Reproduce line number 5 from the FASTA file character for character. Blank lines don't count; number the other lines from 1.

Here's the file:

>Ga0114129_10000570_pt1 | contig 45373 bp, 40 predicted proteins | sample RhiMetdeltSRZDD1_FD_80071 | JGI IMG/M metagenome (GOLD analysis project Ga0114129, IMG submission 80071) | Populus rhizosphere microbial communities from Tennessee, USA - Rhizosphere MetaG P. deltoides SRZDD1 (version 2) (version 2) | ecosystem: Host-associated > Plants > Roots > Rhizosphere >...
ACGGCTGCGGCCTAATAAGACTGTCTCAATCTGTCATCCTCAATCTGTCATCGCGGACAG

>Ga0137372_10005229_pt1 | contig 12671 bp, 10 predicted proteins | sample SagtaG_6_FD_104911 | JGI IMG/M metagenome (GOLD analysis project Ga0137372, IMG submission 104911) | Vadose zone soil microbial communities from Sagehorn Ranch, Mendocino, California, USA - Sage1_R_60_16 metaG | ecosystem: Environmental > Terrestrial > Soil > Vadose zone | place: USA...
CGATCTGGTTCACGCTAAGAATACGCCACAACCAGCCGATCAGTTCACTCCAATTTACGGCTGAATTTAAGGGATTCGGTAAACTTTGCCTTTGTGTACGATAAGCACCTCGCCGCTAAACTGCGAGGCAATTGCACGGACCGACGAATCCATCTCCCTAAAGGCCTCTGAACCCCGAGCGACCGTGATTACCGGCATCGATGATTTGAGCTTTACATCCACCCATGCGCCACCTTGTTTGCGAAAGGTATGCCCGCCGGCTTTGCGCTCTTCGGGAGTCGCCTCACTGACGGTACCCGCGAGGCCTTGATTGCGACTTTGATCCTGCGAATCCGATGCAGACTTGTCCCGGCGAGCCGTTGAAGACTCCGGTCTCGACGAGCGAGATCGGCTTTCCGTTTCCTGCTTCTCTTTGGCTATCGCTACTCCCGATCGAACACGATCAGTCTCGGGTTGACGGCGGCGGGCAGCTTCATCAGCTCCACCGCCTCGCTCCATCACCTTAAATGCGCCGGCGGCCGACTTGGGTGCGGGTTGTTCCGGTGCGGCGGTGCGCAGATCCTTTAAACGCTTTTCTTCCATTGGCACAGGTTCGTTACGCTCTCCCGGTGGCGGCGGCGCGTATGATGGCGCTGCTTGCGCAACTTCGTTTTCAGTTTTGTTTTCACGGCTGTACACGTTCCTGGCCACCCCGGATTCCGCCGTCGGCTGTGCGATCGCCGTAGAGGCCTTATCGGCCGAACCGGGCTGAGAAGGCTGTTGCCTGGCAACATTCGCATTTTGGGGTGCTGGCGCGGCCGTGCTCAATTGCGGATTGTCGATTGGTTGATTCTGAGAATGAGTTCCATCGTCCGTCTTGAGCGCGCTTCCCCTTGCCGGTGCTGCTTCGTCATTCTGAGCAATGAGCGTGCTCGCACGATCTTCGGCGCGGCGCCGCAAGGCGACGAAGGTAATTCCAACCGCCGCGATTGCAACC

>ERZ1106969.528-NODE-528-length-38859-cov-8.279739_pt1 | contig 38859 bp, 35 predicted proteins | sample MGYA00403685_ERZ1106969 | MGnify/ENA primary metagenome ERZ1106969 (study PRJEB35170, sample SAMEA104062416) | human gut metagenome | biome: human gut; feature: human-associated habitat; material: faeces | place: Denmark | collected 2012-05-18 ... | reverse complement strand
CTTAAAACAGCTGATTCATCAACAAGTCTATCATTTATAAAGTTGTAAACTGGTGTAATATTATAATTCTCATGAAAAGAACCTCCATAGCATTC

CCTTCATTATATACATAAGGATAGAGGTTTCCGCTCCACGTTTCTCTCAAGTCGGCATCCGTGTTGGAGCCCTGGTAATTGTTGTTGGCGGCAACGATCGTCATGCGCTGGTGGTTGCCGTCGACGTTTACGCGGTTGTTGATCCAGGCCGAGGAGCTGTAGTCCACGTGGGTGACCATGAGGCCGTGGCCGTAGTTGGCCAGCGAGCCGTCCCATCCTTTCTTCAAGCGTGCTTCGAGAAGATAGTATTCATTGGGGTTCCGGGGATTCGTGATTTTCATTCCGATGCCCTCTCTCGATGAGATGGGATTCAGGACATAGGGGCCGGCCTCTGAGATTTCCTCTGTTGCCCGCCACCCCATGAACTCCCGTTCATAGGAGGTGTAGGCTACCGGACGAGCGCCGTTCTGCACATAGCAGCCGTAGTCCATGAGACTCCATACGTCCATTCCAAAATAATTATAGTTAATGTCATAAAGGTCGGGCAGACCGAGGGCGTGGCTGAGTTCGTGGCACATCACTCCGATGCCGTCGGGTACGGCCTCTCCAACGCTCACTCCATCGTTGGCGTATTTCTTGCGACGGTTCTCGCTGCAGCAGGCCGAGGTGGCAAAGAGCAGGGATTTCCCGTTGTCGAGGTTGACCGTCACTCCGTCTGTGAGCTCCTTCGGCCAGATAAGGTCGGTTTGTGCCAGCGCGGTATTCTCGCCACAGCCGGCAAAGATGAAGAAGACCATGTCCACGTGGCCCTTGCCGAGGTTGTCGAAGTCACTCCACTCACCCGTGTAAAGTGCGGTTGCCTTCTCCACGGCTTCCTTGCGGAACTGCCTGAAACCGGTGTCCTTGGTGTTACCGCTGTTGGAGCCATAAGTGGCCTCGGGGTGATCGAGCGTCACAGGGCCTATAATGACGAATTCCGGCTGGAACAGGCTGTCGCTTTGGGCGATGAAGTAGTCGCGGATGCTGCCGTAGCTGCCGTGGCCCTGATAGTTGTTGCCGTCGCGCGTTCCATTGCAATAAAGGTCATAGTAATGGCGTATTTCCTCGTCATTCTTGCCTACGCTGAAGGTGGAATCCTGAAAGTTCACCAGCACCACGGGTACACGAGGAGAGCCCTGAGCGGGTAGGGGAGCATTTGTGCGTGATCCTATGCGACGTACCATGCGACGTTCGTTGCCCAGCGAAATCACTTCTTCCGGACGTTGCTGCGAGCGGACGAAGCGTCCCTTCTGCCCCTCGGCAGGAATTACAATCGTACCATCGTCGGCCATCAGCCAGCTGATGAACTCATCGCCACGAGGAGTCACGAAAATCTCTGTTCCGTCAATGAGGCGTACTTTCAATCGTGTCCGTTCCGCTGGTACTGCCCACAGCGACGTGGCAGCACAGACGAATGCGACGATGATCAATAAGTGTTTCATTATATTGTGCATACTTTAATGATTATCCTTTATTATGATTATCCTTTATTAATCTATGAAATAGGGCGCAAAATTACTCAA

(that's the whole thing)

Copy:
>ERZ1106969.528-NODE-528-length-38859-cov-8.279739_pt1 | contig 38859 bp, 35 predicted proteins | sample MGYA00403685_ERZ1106969 | MGnify/ENA primary metagenome ERZ1106969 (study PRJEB35170, sample SAMEA104062416) | human gut metagenome | biome: human gut; feature: human-associated habitat; material: faeces | place: Denmark | collected 2012-05-18 ... | reverse complement strand